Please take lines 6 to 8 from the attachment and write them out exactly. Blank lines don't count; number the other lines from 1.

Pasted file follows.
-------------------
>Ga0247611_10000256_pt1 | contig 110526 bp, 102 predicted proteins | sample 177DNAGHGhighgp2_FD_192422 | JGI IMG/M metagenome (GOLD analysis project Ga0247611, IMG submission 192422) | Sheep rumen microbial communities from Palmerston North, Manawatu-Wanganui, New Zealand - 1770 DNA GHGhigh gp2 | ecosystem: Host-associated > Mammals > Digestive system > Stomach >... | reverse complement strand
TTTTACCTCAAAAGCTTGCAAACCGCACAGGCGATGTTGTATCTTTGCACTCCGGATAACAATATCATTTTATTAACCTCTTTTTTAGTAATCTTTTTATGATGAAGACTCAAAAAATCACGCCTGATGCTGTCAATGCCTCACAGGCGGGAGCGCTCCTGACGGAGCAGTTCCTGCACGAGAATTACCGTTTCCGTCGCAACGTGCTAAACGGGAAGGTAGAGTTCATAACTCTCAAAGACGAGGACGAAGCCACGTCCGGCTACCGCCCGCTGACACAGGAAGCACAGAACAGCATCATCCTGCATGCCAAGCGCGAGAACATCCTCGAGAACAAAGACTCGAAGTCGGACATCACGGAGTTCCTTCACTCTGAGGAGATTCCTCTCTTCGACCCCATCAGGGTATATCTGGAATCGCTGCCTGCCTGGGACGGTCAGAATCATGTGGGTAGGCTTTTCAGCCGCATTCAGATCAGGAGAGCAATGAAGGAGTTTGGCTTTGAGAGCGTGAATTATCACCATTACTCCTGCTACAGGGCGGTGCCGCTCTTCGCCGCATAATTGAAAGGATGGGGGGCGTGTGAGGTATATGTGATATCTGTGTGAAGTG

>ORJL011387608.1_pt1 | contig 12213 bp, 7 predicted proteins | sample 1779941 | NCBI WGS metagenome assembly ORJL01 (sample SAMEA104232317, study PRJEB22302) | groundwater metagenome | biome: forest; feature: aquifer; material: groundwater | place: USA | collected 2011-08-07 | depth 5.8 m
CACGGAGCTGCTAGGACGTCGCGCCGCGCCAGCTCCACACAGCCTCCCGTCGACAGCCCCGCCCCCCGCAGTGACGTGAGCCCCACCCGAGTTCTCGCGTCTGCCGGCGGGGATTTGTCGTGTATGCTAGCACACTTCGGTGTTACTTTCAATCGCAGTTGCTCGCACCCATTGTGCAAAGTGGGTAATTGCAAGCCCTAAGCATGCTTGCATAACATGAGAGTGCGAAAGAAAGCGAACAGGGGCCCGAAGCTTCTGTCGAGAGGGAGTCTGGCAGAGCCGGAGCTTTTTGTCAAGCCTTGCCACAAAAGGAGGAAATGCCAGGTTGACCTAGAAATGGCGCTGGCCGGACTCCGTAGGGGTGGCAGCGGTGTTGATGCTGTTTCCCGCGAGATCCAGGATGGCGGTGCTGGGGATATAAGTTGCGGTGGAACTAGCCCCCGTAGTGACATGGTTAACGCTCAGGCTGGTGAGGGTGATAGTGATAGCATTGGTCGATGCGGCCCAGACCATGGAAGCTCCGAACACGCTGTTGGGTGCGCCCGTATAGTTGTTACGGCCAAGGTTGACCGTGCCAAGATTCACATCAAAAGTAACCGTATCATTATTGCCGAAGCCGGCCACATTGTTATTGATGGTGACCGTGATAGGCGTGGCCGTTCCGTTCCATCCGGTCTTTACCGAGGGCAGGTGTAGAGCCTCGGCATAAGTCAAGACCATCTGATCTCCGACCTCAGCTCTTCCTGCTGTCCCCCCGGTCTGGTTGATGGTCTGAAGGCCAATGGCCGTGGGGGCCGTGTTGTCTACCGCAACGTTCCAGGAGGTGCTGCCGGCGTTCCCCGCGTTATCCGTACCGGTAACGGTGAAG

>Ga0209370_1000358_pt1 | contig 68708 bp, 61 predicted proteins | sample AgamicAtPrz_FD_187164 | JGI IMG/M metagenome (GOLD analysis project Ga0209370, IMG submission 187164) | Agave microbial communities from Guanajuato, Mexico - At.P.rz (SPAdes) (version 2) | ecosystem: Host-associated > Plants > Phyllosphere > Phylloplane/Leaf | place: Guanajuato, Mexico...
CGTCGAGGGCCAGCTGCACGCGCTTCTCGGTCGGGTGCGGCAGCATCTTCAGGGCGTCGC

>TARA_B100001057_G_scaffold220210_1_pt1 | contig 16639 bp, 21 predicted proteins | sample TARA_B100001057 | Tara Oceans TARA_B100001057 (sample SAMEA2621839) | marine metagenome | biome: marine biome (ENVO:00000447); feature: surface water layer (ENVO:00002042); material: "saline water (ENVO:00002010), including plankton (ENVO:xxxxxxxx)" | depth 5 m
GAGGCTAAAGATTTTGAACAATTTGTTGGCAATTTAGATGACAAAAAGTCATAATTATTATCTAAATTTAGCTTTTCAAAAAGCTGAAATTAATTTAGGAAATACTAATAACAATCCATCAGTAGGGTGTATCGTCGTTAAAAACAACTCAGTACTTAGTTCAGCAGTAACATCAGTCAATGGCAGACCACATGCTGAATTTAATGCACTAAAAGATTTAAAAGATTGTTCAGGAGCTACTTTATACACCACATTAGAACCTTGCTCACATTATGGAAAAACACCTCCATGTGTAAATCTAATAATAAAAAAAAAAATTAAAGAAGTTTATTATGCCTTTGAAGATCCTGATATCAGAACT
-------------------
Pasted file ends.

CGTCGAGGGCCAGCTGCACGCGCTTCTCGGTCGGGTGCGGCAGCATCTTCAGGGCGTCGC

>TARA_B100001057_G_scaffold220210_1_pt1 | contig 16639 bp, 21 predicted proteins | sample TARA_B100001057 | Tara Oceans TARA_B100001057 (sample SAMEA2621839) | marine metagenome | biome: marine biome (ENVO:00000447); feature: surface water layer (ENVO:00002042); material: "saline water (ENVO:00002010), including plankton (ENVO:xxxxxxxx)" | depth 5 m
GAGGCTAAAGATTTTGAACAATTTGTTGGCAATTTAGATGACAAAAAGTCATAATTATTATCTAAATTTAGCTTTTCAAAAAGCTGAAATTAATTTAGGAAATACTAATAACAATCCATCAGTAGGGTGTATCGTCGTTAAAAACAACTCAGTACTTAGTTCAGCAGTAACATCAGTCAATGGCAGACCACATGCTGAATTTAATGCACTAAAAGATTTAAAAGATTGTTCAGGAGCTACTTTATACACCACATTAGAACCTTGCTCACATTATGGAAAAACACCTCCATGTGTAAATCTAATAATAAAAAAAAAAATTAAAGAAGTTTATTATGCCTTTGAAGATCCTGATATCAGAACT